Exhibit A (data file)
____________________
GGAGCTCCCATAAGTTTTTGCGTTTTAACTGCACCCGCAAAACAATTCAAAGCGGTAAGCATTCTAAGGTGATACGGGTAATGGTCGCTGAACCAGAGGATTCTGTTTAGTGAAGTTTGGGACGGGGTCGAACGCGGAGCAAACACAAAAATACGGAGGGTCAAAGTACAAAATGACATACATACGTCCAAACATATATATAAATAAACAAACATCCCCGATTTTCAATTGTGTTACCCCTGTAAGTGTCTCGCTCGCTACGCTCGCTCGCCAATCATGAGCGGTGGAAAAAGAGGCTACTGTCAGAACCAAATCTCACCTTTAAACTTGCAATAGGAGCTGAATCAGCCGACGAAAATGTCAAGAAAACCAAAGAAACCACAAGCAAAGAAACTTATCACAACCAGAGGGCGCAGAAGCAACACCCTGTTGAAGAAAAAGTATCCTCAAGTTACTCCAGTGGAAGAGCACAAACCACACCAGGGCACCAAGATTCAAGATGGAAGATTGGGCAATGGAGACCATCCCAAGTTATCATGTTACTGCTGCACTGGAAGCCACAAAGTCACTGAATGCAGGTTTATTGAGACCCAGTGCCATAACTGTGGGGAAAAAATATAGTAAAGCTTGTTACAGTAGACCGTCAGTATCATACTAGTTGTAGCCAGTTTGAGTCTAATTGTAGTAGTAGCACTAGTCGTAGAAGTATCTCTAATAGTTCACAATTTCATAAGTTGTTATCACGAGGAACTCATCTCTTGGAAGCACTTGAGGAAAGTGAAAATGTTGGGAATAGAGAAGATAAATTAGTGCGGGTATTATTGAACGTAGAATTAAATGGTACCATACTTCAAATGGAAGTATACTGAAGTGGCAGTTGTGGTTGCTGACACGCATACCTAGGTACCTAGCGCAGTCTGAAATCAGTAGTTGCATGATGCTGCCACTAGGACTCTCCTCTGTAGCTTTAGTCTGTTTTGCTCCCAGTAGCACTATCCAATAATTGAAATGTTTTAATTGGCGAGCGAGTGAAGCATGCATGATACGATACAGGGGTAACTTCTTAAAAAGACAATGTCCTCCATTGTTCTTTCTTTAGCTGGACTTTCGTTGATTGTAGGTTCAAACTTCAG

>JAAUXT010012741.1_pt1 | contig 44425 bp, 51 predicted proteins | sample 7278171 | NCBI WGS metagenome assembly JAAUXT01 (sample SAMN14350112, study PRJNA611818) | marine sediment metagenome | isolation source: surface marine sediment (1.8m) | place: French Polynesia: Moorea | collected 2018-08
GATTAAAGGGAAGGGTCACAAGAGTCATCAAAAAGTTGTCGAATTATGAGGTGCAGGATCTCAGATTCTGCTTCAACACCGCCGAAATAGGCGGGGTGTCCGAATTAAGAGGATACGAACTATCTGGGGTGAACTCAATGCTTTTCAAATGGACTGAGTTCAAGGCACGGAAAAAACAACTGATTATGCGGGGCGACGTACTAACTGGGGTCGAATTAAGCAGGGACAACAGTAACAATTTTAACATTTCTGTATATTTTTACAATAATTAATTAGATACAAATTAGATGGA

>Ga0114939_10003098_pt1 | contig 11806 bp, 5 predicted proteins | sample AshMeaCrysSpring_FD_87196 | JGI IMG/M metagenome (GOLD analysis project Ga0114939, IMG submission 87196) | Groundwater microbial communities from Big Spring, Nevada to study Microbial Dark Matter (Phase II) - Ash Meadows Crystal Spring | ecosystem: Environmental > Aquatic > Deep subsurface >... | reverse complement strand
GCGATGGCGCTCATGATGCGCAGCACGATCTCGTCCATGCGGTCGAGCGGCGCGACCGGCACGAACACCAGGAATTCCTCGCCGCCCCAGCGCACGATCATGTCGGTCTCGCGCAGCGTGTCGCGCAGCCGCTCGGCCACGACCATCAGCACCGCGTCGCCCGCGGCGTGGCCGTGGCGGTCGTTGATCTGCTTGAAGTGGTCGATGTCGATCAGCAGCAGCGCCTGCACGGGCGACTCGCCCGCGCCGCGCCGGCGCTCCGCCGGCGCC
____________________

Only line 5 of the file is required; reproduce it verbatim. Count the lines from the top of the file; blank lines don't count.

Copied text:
GCGATGGCGCTCATGATGCGCAGCACGATCTCGTCCATGCGGTCGAGCGGCGCGACCGGCACGAACACCAGGAATTCCTCGCCGCCCCAGCGCACGATCATGTCGGTCTCGCGCAGCGTGTCGCGCAGCCGCTCGGCCACGACCATCAGCACCGCGTCGCCCGCGGCGTGGCCGTGGCGGTCGTTGATCTGCTTGAAGTGGTCGATGTCGATCAGCAGCAGCGCCTGCACGGGCGACTCGCCCGCGCCGCGCCGGCGCTCCGCCGGCGCC